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Re: Closing on shared-key authentication -Reply

From: Jeff Williams <jwkckid1@ix.netcom.com>
Date: Thu, 10 Oct 1996 12:45:32 -0500
Message-Id: <1.5.4.16.19961010174532.093f24fc@popd.ix.netcom.com>
To: dpkemp@missi.ncsc.mil (David P. Kemp)
Cc: ietf-tls@w3.org
David,

  I think that automation across the board will soon be a requirnment.
Maybe not
now in all cases but soon.  Again I think that a standard interface would be 
a much better approach here.

Reguards,


At 12:38 PM 10/10/96 -0400, you wrote:
>> From: John Gardiner Myers <jgm@CMU.EDU>
>> 
>> But, as has been pointed out, the issue of separating application
>> layer and transport layer issues is irrelevant to the proposal.  If it
>> is in fact an issue of separating out authentication as being an
>> application layer issue, then the public-key authentication facilities
>> of TLS should be removed on the grounds that they are also in the
>> wrong layer.
>> 
>> Shared-key authentication is not fundamentally different from a
>> layering standpoint than any other authentication technology.  Any
>> layer in which it is appropriate to put in a public-key authentication
>> system it is also technically appropriate to put in a shared-key
>> authentication system.  
>
>
>Perhaps on some other planet.
>
>But in the real world, public-key authentication scales to a global
>level whereas shared-secrets are limited to specific communities of
>interest.  The first round of S/WAN (IPsec) testing used shared-secret
>authentication (i.e. manual keying).  The next round will use both
>proposed forms of automated key management (SKIP and ISAKMP, both of
>which are public-key based).  Most people would agree that for universal
>deployment, automatic is better than manual.
>
>It is also true that everybody and his brother is trying to get into
>the Public Key Infrastructure (PKI) business, whereas I haven't heard
>of any companies trying to be the first to set up a global-scale
>symmetric KDC business.
>
>So what does all that have to do with TLS?  It means that if you
>confine yourself to the Transport Layer, authentication can be done
>automatically, because the manual labor has already been done by the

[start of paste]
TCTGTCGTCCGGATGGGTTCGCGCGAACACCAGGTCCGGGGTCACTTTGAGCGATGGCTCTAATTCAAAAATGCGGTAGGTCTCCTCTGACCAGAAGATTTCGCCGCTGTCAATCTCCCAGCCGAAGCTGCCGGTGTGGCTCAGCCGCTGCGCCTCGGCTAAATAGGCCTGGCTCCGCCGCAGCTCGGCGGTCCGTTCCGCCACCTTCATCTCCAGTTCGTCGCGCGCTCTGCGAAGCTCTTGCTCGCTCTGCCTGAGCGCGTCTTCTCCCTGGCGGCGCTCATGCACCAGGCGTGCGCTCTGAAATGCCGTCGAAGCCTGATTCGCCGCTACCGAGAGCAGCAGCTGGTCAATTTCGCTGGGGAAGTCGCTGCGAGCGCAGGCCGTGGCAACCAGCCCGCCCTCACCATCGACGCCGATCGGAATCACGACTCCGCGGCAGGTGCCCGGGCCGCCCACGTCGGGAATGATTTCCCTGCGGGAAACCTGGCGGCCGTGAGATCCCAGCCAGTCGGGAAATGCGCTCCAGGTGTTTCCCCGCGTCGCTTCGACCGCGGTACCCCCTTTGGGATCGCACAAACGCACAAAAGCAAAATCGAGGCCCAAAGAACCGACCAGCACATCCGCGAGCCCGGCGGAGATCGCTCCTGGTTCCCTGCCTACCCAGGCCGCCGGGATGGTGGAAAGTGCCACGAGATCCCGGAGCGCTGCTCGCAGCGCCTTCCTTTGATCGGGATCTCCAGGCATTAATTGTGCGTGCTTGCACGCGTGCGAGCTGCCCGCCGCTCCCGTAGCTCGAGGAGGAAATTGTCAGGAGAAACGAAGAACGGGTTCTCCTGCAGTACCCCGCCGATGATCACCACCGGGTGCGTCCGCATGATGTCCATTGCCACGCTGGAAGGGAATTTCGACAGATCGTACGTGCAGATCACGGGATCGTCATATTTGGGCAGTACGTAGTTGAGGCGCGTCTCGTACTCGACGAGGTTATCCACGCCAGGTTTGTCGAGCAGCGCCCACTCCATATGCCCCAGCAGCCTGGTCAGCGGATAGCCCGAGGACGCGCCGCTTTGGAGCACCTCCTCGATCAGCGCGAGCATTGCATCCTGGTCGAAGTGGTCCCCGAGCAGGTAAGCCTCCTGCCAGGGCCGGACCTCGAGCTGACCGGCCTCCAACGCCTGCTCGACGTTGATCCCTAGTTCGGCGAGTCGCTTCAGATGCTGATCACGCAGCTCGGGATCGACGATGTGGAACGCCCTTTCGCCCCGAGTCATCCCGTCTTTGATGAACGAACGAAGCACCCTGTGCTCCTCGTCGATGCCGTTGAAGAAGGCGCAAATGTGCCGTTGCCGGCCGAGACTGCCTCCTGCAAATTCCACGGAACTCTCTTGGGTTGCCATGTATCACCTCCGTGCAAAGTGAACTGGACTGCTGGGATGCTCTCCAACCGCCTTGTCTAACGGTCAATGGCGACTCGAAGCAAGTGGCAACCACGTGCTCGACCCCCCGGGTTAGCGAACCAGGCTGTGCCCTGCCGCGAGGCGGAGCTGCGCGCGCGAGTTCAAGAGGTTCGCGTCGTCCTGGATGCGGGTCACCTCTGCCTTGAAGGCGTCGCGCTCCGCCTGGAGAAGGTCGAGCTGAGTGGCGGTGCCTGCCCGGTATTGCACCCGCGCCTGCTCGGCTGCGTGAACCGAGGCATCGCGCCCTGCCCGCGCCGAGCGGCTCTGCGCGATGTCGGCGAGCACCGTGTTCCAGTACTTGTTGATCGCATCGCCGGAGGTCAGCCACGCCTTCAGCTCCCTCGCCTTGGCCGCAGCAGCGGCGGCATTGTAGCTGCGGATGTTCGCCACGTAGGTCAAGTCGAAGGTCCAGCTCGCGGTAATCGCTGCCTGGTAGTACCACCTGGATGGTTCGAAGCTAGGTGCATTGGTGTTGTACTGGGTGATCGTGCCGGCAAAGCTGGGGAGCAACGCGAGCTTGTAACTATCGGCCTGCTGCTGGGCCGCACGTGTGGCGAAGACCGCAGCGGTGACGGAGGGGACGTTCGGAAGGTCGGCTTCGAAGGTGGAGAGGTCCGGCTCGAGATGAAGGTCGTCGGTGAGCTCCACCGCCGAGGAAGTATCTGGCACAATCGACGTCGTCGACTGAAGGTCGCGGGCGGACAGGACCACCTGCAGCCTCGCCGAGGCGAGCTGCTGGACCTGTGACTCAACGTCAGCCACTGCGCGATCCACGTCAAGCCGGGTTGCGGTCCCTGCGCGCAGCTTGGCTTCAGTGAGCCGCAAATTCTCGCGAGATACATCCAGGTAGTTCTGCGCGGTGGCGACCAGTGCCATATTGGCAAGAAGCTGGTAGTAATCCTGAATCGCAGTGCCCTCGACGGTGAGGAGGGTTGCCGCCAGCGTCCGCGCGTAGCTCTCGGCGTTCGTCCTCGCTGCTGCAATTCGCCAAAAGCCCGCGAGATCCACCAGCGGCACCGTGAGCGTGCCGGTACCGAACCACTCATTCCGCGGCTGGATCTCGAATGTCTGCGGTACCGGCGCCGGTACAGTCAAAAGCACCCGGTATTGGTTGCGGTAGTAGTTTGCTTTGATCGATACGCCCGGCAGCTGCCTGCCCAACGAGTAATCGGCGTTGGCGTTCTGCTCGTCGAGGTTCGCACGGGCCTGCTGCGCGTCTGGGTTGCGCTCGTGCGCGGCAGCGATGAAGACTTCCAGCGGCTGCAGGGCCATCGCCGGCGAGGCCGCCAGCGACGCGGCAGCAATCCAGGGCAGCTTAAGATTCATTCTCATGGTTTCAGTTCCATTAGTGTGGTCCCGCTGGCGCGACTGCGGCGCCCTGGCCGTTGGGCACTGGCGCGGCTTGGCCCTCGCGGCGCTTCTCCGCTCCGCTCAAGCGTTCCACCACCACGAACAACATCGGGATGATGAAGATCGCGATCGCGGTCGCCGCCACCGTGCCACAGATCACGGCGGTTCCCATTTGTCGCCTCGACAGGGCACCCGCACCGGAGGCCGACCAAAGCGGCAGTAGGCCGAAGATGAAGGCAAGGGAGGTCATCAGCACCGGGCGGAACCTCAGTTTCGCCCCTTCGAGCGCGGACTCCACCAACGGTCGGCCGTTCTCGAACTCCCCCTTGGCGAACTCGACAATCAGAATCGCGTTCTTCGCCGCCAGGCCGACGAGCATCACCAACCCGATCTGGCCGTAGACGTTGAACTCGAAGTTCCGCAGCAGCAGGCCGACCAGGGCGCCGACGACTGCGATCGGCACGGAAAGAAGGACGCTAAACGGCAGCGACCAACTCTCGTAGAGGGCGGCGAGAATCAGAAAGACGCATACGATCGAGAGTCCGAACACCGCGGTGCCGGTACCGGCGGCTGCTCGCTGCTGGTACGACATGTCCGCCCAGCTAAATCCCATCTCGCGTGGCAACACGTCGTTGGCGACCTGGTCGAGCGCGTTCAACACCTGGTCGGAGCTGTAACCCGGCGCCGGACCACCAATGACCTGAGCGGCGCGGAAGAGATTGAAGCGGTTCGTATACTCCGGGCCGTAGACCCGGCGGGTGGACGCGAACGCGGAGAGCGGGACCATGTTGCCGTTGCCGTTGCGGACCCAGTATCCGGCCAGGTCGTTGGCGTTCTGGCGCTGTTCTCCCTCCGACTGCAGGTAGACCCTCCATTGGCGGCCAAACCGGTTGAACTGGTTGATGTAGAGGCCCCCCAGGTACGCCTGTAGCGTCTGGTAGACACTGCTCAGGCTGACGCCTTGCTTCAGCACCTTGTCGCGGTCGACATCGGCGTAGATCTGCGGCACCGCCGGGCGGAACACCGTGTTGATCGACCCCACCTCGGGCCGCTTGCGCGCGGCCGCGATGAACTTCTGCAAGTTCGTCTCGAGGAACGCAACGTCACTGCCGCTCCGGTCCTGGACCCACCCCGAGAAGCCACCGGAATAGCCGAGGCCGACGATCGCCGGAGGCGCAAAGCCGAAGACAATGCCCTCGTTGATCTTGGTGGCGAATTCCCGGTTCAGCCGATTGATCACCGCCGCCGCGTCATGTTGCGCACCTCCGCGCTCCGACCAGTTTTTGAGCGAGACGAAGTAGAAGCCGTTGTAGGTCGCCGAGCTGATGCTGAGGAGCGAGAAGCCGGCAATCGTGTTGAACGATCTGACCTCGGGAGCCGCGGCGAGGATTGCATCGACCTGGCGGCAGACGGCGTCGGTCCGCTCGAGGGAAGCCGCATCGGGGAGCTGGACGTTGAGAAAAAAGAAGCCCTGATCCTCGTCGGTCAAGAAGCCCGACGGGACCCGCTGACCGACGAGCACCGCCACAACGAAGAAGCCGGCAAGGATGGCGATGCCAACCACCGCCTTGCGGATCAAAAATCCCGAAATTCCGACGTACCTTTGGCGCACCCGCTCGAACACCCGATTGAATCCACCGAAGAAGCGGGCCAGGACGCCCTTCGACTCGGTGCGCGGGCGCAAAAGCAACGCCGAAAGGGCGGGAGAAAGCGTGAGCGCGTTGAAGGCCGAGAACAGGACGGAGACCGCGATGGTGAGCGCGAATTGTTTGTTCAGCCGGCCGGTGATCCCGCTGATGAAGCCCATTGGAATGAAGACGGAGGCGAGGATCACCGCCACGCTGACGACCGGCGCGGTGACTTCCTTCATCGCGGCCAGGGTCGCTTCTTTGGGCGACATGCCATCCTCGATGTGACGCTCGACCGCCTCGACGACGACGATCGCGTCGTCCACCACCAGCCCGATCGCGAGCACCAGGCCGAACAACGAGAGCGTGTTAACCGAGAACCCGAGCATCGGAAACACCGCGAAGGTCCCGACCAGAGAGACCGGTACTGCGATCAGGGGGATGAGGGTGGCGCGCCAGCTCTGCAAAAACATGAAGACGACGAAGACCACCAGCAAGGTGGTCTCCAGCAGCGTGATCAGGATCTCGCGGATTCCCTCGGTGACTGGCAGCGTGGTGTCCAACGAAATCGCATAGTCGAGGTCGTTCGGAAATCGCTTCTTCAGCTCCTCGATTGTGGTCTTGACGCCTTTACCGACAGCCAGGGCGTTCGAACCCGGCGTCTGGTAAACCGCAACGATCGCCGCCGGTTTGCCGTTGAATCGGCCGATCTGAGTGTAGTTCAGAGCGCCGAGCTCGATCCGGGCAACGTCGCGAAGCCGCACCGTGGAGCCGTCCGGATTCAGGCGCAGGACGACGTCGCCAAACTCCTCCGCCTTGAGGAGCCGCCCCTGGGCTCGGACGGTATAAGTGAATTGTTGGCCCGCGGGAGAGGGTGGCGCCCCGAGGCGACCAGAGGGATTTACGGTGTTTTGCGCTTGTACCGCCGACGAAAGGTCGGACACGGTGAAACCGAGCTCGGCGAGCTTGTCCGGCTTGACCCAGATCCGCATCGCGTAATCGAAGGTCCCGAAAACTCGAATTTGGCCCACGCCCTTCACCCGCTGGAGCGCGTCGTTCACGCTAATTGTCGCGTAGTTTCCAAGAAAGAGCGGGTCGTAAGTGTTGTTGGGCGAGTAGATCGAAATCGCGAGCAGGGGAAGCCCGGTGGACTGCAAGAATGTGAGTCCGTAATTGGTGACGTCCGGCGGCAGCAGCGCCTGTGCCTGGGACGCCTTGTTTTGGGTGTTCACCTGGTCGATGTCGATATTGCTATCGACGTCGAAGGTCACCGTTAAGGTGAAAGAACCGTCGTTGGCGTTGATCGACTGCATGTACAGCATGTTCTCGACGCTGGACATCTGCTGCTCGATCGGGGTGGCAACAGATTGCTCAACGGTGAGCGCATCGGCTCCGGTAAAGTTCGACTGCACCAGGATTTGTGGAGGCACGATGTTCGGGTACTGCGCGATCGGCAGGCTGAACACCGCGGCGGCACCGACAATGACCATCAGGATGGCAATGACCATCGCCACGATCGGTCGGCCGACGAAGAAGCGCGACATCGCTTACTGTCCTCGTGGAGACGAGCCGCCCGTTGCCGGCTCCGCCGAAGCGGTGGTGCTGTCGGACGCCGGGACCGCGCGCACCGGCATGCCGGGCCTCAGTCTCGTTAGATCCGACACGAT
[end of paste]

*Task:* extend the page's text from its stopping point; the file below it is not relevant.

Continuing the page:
>Verisigns/GTEs/Nortels/etc of the world.  When you make a connection to
>www.nytimes.com, you know you're there because somebody has taken the
>effort to bind that name with their key.  If you wanted to do the same
>with symmetric-key authentication, you'd have to do manual distribution
>of the key because, in general (for an arbitrary entity anywhere in the
>world), no one is in the business of providing symmetric key
>management services.
>
>Sure, BOTH symmetric and public key authentication can be done at the
>application layer, but public key is the ONLY method that can be done
>automatically at the transport layer.  The shared-key authentication
>proposal currently on the table recognizes that fact - it uses the
>public-key authenticated channel established by TLS, and provides a
>special-purpose path through that channel for shared-key authentication
>that cannot be used to encrypt general user data.  The proposal already
>requires application-layer support - in fact if the API is not called
>(from an application, of course), the extra handshake messages are
>never generated.
>
>A dummy application (one that is completely security-unaware) can open
>a socket, send some data, and close it.  TLS provides security to that
>connection using public-key authentication with *no* help from the
>application.  TLS (either following the specific proposal, or using any
>conceivable alternative) could NOT perform the same function using symmetric
>key authentication.
>
>It is not clear to me why the identical shared-secret authentication API,
>with identical semantics, could not be layered on top of the TLS protocol
>without any modifications to the protocol itself.  If I were in the
>business of developing products for customers, that's how I'd do it,
>and skip the holy wars.  After all, the customer need (as expressed by
>Compuserve et al) is for *application* access to authentication information.
>That information could be a client cert, which is available for free
>as a byproduct of the TLS channel establishment, or it could be a secret,
>which would have to be sent from an application at the client end to
>an application at the server end.  I haven't heard any customers saying
>they needed shared-key authentication provided automatically, by the
>transport layer, for security-unaware apps.
>
>
>> jgm: Authentication is authentication.
>
>"In theory, there's no difference between theory and practice.
> In practice, there is."
>
>
>
Jeffrey A. Williams
SR.Internet Network Eng. 
CEO., IEG., INC.,  Representing PDS .Ltd.
Web: http://www.pds-link.com 
Phone: 214-793-7445 (Direct Line)
Director of Network Eng. and Development IEG. INC.
Received on Thursday, 10 October 1996 14:09:25 EDT

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